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whole alimentary canal; it tends strongly to produce headache, vertigo and general discomfort after the cessation of its soporific effects; and these and other inconveniences are of frequent occurrence, and in many cases extremely difficult to obviate in any other way than by abandoning the medicine altogether.
The vast importance of quietude and sleep as restoratives in all grave diseases, whether acute or chronic; the frequent intolerance of opium in individual cases, especially in nervous females, and dyspeptic subjects of either sex; and the inexpediency of its use in a variety of circumstances where repose the most complete is desirable,--these considerations warrant the assertion, that the addi. tion to our materia medica, of any remedy possessing to any considerable extent the virtues without the defects of opium, would be an advantage not easily overrated. Now such an agent I suspect we possess in the Extract. Cannabis Indicæ. This agent seems, like opium, to have been known to the Orientals, and to have been in use as an article of voluptuous excitement amongst the Hindoos for a long series of ages. It was first scientifically tested, so far as I know, by Dr. O'Shaughnessy, of the Medical College, Calcutta ; that gentleman was also the first, I believe, to lay the results of accurate observation before the public. The churrus (or resinous extract of the gunjah or dried Indian hemp) was found by Dr.O'Shaughnessy to possess very striking powers as an antispasmodic, as a nervine stimulant, and as an anodyne and hypnotic, and in some respects to excel opium in virtue, especially as an antispasmodic in tetanus, &c. He also observed that it was wholly, or for the most part, free from the deranging action on the stomach and bowels that so limits the utility of opium. Mr. Ley has, I believe the first in this country, published several interesting facts confirmatory of the results of Dr. O'Shaughnessy's experiments and observations; and other gentlemen, possessed of the requisite opportunities, are very probably engaged in clinical investigation of the subject. My attention was called to it only within the last three months, during which I have taken advantage of numerous opportunities of testing the new remedy. The following cases are, I think, favourable, and yet fair, samples of my experience with it.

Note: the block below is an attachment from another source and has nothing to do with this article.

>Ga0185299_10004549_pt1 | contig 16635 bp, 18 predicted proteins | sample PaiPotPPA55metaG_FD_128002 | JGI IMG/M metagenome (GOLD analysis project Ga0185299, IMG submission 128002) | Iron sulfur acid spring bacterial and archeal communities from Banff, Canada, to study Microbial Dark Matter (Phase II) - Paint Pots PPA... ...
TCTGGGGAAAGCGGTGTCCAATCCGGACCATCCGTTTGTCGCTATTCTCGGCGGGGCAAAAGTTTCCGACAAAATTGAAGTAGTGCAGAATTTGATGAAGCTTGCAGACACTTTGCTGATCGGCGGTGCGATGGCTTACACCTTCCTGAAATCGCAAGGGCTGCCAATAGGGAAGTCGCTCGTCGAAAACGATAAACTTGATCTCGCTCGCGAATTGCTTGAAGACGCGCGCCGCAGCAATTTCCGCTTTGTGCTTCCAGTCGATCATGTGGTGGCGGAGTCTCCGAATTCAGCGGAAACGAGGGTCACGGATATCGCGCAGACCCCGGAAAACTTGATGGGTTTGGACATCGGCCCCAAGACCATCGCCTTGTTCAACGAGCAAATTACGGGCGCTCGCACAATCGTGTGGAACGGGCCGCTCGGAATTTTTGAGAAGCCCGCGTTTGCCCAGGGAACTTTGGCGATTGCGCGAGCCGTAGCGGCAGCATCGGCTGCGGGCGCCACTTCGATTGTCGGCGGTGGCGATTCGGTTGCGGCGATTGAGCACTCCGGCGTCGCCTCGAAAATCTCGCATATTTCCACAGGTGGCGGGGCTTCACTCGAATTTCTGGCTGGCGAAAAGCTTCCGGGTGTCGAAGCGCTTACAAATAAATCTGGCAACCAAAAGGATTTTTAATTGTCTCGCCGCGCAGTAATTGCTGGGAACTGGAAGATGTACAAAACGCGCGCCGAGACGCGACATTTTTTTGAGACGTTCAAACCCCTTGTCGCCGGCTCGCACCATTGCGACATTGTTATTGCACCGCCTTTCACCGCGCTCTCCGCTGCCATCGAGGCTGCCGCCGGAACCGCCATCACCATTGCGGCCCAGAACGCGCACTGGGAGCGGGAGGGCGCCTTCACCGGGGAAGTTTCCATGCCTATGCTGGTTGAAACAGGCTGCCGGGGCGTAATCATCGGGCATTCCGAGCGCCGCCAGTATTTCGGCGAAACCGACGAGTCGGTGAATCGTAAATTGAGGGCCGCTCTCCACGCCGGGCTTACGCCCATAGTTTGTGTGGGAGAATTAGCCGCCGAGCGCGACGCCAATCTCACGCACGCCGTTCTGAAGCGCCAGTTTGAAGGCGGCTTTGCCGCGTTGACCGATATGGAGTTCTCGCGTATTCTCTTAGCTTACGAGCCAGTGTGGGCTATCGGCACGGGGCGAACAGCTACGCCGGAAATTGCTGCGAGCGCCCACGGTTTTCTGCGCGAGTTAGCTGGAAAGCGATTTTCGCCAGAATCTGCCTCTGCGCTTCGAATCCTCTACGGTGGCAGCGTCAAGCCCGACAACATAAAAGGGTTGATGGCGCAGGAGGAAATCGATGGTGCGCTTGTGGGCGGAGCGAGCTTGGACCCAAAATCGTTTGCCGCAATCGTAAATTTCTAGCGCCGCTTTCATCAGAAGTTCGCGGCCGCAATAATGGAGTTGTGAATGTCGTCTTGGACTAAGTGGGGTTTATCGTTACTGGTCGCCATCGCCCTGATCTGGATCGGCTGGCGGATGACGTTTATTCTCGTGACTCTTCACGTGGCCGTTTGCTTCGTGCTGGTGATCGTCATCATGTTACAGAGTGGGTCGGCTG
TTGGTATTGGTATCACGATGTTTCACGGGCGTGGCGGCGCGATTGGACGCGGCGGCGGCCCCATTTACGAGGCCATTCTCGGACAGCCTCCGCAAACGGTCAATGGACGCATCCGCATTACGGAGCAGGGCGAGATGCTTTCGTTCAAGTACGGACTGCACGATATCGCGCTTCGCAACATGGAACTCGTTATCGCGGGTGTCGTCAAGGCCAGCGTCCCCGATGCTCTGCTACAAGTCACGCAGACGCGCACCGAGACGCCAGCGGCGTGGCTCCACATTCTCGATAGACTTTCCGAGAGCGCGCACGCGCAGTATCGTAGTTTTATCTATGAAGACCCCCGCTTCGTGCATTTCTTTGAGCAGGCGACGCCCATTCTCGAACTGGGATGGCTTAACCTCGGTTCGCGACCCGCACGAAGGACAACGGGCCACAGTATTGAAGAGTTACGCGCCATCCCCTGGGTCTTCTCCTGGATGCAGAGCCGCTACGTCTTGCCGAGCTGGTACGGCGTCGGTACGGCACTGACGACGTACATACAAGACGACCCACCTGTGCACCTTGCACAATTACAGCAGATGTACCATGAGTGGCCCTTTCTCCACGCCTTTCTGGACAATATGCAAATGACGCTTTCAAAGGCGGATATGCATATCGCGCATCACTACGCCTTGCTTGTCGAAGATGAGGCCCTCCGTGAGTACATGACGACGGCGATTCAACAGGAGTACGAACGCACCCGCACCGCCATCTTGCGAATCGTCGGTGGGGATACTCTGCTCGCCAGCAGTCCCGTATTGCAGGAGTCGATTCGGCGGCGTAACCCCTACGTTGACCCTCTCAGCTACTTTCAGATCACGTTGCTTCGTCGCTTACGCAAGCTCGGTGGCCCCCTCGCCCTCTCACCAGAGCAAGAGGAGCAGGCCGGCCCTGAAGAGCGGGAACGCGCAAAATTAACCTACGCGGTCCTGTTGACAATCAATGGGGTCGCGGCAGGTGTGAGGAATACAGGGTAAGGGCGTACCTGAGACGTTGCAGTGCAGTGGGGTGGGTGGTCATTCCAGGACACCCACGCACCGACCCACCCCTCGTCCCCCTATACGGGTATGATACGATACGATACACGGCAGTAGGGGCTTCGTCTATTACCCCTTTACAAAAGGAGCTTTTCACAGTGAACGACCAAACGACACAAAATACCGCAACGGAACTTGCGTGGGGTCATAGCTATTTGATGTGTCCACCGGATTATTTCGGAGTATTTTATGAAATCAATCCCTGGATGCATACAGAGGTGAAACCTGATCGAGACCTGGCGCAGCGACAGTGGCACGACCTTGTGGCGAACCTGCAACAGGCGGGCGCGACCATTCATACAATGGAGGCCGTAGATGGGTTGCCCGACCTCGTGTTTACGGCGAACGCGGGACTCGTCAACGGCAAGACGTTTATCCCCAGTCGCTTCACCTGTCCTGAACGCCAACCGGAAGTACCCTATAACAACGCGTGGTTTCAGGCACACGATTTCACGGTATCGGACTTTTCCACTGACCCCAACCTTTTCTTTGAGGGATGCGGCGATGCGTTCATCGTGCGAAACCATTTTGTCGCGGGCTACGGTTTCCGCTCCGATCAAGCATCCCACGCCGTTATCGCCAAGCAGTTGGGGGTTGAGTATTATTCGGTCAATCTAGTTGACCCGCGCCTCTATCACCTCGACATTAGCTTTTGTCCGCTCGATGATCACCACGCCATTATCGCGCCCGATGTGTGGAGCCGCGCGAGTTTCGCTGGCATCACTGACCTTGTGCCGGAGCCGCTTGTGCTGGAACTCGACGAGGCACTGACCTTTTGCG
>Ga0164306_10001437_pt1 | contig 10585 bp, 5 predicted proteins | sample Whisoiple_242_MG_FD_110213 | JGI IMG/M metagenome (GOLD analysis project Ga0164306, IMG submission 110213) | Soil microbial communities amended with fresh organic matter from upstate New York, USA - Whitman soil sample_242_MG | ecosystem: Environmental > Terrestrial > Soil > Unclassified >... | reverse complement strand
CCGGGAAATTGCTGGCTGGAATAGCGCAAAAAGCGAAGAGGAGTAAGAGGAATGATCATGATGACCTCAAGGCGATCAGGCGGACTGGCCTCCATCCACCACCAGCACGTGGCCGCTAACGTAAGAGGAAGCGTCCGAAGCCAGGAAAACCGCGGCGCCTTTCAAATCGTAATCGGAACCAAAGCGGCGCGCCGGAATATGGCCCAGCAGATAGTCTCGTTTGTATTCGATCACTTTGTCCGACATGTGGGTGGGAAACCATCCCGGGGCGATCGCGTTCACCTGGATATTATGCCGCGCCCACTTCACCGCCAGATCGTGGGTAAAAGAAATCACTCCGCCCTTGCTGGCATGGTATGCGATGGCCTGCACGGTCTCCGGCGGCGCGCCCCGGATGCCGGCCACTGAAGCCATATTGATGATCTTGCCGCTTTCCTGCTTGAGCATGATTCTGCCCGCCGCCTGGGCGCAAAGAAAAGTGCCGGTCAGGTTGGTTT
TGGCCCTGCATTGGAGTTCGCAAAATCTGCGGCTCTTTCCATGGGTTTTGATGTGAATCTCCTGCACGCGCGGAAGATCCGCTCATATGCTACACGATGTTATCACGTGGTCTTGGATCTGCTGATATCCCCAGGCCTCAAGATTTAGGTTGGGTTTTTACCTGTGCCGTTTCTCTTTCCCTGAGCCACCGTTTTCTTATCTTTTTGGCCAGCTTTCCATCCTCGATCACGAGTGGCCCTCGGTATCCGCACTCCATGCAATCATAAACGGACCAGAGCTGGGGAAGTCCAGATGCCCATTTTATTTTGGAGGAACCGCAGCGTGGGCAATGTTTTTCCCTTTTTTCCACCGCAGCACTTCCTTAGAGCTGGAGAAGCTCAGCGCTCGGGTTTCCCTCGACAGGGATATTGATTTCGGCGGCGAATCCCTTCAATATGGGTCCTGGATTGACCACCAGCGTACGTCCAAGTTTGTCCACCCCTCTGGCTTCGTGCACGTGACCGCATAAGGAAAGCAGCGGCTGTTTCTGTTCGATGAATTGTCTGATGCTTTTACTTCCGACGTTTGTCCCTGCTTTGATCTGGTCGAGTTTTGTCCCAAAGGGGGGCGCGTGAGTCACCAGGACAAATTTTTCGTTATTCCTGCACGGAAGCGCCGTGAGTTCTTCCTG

The first subject nearly on which I made trial of the new remedy was a medical man of forty-four; he has taken it on several occasions : on the first he had no other object than testing its physiological effects, and observing, as far as he could, its mode of operation. At bed-time, being in good health, he took 12 minims of Squire's tincture of Indian hemp, which are equivalent to 1 grain of the extract. In a few minutes he perceived that slight sense of confusion and fullness in the head, with some extra activity in the action of the carotid arteries, which diffusible narcotic stimuli usually produce; and in
half an hour or thereabout fell into a slumber which lasted, uninterruptedly, for about six hours. In the morning he observed none of the inconveniences which opium usually produces with him, no unpleasant taste nor dryness of the mouth; no want of usual appetite ; no derangement of bowels. Now, as this gentleman rarely sleeps more than three or four hours consecutively, except after much bodily exertion during the previous day, which he had not had on this occasion; and as opium, in most circumstances not involving acute pain, produces in him quiet sleeplessness and not sleep; and is next day followed by various inconveniences of acute indigestion,—this experiment may be considered successful.